It has been sixteen years since the American economy has added as many jobs as it added in 2015. Economic observers believe, pending the upcoming jobs report that will indicate how many jobs were added in December of 2015, that last year 2.5 million jobs were added to the U.S. economy. That is a feat that hasn’t been accomplished since 1998-99, during the Clinton boom.
Under President Obama, the economy has completely flipped from its death spiral under the Bush recession.
Even with weakness seen during the summer, job gains in 2015 will top 2.5 million, making it the second-best calendar year for U.S. job growth in this millennium, after last year’s 3.1 million. The last time more jobs were created in a two-year period was at the height of the dot-com boom, in 1998-1999.
The December totals should get a shot in the arm from the warm weather, said Ted Wieseman, an economist at Morgan Stanley. He forecasts an overall gain of 215,000.
Barclays told Marketwatch they believe the current unemployment rate of 5.0% will fall to 4.3% by the end of 2016 and 3.7% by the end of 2017.
Unemployment reached a high of 10% in the months after President Obama took over from George W. Bush.
The growing economy is one of the strongest factors in favor of Democrats retaining the White House, even though it is generally difficult for one party to hold the office for three consecutive terms, a feat last accomplished in 1988 with the transition from Ronald Reagan to George H. W. Bush.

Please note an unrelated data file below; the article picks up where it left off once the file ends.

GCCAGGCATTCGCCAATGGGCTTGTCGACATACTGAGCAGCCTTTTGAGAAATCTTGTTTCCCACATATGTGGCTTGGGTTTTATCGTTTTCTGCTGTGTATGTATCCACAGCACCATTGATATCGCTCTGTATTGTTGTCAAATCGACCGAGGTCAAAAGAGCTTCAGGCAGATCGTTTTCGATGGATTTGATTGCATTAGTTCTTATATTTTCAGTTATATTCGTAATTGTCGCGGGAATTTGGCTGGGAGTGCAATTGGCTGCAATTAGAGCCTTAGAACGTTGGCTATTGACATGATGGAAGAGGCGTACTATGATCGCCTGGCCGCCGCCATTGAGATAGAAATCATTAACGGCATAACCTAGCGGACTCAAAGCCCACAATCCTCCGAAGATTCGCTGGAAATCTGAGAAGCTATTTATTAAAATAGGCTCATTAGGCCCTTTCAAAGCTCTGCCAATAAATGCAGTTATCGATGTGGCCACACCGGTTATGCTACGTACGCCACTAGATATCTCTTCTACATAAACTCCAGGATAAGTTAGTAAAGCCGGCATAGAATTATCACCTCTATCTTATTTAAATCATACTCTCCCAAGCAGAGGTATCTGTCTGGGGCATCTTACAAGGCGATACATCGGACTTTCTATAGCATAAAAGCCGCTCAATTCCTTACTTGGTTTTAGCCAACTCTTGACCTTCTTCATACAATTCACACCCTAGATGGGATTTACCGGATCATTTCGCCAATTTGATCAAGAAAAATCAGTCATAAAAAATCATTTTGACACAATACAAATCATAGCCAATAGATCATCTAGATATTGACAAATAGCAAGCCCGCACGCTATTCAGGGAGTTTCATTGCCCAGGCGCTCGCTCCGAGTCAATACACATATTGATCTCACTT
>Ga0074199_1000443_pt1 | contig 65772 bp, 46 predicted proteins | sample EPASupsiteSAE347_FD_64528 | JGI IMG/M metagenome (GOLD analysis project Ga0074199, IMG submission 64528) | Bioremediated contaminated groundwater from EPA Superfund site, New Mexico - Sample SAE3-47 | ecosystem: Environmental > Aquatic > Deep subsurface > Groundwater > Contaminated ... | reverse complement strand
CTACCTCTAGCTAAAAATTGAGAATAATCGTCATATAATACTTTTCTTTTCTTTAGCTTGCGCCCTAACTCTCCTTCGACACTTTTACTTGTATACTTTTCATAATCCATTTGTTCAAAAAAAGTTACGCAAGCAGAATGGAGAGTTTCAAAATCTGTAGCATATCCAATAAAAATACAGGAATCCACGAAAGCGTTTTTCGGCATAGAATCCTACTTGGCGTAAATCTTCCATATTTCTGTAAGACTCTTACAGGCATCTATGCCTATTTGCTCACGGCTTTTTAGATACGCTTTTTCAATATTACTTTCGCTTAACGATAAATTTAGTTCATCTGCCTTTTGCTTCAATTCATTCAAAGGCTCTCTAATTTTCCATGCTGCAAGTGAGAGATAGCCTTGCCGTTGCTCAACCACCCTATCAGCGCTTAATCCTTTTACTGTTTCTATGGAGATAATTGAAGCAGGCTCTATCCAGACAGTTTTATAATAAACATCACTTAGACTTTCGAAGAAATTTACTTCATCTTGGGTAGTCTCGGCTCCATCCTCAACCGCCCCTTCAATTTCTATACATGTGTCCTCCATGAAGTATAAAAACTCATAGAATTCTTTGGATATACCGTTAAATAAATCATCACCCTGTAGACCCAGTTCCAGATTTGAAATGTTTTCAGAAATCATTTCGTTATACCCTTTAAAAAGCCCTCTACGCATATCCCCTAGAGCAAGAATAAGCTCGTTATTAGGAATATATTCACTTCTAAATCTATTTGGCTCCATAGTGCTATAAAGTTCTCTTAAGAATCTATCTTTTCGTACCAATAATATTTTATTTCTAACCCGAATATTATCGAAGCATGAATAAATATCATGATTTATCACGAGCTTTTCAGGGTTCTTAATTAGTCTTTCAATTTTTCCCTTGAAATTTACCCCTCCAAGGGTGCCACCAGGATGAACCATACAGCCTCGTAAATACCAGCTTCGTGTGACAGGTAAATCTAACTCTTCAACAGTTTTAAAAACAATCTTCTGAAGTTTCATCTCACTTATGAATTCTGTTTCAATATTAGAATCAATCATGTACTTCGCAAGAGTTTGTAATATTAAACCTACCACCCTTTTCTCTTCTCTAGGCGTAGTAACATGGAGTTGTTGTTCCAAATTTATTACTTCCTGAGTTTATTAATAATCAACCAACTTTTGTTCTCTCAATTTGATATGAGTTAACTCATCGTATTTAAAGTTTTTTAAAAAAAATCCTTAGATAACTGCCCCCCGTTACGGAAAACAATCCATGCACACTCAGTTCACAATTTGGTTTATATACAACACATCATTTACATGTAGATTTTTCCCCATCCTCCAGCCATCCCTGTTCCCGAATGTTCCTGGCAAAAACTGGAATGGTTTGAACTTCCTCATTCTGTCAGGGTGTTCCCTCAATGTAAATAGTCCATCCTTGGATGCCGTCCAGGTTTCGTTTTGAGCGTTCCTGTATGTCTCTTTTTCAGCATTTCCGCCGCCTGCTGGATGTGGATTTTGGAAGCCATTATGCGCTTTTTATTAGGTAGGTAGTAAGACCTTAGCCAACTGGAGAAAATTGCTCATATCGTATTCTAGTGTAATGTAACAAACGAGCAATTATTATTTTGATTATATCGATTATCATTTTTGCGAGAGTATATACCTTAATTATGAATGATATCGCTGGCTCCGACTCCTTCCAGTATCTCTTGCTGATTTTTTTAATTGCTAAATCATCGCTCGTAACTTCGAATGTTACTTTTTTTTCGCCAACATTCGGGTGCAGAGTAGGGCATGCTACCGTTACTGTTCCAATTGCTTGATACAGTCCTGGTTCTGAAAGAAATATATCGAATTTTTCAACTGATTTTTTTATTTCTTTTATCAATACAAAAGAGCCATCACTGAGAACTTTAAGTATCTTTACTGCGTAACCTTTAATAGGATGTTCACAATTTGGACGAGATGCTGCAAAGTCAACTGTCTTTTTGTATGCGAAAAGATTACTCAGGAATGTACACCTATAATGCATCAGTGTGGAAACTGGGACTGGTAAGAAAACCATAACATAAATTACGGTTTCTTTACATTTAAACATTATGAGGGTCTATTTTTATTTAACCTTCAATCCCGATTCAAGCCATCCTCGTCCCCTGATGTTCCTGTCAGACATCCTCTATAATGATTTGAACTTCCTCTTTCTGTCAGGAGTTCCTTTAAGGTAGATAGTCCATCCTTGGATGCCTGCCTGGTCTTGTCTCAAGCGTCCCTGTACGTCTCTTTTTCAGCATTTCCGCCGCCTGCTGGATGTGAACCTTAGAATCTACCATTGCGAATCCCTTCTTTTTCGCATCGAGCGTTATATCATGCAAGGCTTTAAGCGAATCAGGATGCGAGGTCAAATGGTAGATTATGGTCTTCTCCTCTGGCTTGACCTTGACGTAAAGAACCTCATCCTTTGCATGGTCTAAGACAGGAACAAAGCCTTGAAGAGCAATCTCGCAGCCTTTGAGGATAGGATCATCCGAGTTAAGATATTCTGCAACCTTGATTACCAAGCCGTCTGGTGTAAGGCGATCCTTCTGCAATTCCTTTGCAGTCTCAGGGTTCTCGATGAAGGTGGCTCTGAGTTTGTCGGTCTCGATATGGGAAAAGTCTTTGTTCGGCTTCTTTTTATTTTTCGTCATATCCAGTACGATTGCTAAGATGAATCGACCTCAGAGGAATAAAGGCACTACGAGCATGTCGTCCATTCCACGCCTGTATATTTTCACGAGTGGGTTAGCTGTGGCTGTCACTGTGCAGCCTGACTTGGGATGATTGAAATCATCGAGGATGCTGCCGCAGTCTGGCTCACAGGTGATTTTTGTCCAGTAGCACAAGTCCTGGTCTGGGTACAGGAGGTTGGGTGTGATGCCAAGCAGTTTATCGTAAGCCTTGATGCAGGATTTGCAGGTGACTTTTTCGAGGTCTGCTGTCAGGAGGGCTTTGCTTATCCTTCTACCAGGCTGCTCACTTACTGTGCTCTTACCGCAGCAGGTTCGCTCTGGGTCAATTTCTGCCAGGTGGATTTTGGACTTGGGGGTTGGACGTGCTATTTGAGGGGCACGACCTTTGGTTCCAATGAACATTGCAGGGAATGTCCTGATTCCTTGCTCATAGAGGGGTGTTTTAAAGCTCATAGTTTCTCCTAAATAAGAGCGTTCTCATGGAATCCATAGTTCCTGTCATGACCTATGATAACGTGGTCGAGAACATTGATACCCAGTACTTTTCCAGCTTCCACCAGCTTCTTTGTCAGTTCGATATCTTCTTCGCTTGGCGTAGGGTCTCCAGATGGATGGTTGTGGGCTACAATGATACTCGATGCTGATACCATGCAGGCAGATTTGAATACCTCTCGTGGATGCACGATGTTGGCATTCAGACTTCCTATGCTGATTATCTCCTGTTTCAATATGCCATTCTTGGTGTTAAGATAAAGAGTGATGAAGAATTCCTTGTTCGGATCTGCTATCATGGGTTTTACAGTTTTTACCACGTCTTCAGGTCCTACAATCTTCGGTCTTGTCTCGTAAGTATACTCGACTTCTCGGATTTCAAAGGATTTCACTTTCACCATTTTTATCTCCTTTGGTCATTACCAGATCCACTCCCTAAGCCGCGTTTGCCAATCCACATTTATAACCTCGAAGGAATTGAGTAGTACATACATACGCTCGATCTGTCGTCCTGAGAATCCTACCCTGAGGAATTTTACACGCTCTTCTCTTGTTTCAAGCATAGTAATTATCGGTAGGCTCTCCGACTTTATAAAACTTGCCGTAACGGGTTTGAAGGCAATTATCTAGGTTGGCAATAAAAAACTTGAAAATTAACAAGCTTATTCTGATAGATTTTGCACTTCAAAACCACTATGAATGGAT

It may explain why many of the Republican presidential candidates, including Donald Trump, Ted Cruz, and Marco Rubio, are increasing how often they speak about the threat of international terrorism. Those candidates have decided to down play the work of the American military in combating terrorism, even as top ISIS leaders die via American bombing raids.
Yet even that may be a failing strategy. After the tragic terror attacks on Paris, polls showed that the candidate most trusted to deal with terrorism is Secretary Hillary Clinton, who is also the candidate most closely affiliated with President Obama.
On two of the most pressing issues, Republicans have the most recent national failures on their ledger. The economic collapse under Bush, and the growth of international terrorism, particularly the worst terrorist attack in American history, under Bush.
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